Bryce did all the custom fabrication for the rear end himself before booking the car in for some treatment at Xtreme Fabworx. There, the team beefed up the rear with a McDonald Brothers four-link, Strange coil-overs and a custom sheet-metal nine-inch with 3.89 gears.

At that point, Bryce decided to crank the dial to 11 and go full rebuild. A mobile sandblasting company was called in, and the shell was stripped naked before Bryce tackled some rust and welded in some new panels. “I’d already gone so far, so I decided on new door skins, lower quarters, guards and bonnet,” he says.

Next, he welded in a flat firewall, smoothed out the engine bay and primed the shell. The panels were all gapped before progress momentarily ground to a halt while Bryce plugged the bank account to prevent it from bleeding dry.

“By the time it was stripped, I thought, ‘I’m not going to put the car together and then pull it apart later to put a rollcage in,’” Bryce recalls. “So it sat in the shed for a couple more months while I saved the money for that.”

Next stop for the XR was Wicked Industries, where a chrome-moly rollcage was smartly tucked away behind the dash and through into the boot. Then it was off to Wollondilly Smash, where Bryce was serving his apprenticeship. The car was rolled into a spray booth and he coated the shell in custom Platinum Blue. It’s the same colour as his dad’s XR, which Bryce says he was always looking at and thinking, “That would look cool with the way I want to do my car.”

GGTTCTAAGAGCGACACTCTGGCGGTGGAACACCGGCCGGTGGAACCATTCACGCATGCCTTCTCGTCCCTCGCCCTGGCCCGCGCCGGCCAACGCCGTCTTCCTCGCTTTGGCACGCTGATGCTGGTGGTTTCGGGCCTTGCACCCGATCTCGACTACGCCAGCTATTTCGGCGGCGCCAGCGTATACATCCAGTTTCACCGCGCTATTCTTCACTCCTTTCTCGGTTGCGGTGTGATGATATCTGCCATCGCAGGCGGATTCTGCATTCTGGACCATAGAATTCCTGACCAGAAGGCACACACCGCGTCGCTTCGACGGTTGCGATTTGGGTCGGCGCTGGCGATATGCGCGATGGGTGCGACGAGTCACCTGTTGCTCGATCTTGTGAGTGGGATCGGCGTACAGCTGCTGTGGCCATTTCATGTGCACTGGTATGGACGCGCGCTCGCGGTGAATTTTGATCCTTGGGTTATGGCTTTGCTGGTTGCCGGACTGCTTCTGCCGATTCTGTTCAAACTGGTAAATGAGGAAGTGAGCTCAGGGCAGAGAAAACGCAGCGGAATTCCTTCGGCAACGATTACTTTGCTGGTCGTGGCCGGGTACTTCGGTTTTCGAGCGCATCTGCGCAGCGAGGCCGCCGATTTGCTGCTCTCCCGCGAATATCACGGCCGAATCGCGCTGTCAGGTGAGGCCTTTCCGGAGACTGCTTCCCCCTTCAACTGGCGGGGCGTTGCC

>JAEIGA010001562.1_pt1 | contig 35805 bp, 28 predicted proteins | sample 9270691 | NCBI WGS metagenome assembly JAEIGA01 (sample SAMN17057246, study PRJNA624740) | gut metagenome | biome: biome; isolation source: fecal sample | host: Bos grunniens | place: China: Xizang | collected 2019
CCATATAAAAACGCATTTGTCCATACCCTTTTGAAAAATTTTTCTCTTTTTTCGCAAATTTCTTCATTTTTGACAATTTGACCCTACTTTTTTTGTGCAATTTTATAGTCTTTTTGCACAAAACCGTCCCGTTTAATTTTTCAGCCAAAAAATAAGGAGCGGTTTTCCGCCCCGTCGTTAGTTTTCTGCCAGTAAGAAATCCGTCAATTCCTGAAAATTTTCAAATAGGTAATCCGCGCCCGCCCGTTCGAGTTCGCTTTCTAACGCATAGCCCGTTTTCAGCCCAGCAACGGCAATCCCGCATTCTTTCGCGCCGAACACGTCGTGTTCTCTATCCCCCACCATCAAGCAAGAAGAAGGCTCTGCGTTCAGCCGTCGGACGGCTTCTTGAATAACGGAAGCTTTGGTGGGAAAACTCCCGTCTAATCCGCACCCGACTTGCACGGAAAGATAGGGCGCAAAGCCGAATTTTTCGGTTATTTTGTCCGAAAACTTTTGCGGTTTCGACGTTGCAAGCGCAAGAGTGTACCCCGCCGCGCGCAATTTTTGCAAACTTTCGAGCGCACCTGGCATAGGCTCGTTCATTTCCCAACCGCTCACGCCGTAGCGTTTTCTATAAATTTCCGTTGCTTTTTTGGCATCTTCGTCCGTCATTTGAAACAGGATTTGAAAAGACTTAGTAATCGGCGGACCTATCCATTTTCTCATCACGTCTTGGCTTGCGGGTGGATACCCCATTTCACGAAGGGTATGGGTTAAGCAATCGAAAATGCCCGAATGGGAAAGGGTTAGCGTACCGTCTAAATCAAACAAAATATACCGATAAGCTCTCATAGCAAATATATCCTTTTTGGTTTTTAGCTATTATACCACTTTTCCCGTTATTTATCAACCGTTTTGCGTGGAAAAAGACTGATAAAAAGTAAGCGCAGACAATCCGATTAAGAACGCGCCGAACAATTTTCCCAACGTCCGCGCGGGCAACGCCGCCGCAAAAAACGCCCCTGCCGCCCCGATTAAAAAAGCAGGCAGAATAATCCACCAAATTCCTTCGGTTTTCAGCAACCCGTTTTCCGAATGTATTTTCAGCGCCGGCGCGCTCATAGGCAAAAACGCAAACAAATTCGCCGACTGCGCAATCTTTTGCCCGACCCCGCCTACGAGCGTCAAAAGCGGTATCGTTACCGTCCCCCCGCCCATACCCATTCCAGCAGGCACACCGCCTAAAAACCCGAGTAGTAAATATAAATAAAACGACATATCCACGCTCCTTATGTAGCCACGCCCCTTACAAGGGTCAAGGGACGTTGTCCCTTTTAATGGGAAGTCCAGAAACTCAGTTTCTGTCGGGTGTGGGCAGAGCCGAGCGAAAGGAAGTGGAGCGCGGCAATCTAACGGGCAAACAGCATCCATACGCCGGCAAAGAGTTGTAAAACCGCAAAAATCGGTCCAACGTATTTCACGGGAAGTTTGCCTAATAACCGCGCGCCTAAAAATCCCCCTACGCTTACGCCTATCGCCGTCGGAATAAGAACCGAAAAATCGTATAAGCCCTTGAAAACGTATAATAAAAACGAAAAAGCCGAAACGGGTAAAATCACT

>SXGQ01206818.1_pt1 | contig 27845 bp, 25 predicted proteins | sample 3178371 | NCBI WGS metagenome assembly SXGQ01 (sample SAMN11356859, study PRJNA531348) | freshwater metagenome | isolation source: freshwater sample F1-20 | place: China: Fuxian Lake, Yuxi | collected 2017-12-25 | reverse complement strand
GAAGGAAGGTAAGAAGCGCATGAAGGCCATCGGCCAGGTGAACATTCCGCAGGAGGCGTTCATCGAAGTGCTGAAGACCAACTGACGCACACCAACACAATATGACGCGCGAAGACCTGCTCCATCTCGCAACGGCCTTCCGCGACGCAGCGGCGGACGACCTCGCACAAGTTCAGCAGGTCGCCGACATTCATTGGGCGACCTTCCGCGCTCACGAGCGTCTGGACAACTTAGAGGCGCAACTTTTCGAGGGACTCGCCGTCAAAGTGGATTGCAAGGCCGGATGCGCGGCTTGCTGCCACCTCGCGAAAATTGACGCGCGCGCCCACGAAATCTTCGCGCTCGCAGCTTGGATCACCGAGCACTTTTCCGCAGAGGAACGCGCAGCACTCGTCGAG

Back in the shed, and the build had to endure a lengthy time-out as funds had now thoroughly dried up. No rest for Bryce, though. He ramped up the after-hours jobs at home to draw the dollars back in to feed the project.

“I was full-time at the apprenticeship, and when I came home from work, I wouldn’t even go in the house,” he recounts. “I was already dirty, so I’d just go straight back into it, open the roller door and put in another three or four hours working on other people’s cars to save money for the engine and gearbox.”

It was another six months before a front-end kit was bought from Castlemaine Rod Shop and fitted up, complete with Viking coil-overs and Wilwood discs with four-pot calipers.

Next came the motor, and the decision there was simple: a 351 Cleveland was Bryce’s only choice. As he puts it: “It’s an easy fit, and I just love the sound of an old-school Ford Clevo.”

An engine was bought via Marketplace and taken to George at Wild Automotive. “He was one of Dad’s good mates, and he knows his stuff with Fords,” says Bryce, who requested a tough street mill boasting around 650hp. The dollars were trickle-fed to George over 18 months as the lungs were lengthened to 393, a Scat backbone was added to the bottom end, and a set of AFD 4V heads was topped with a Weiand tunnel ram fed by custom twin BRE 750 carbs. Waste is disposed of via Pacemaker headers matched to a three-inch stainless system.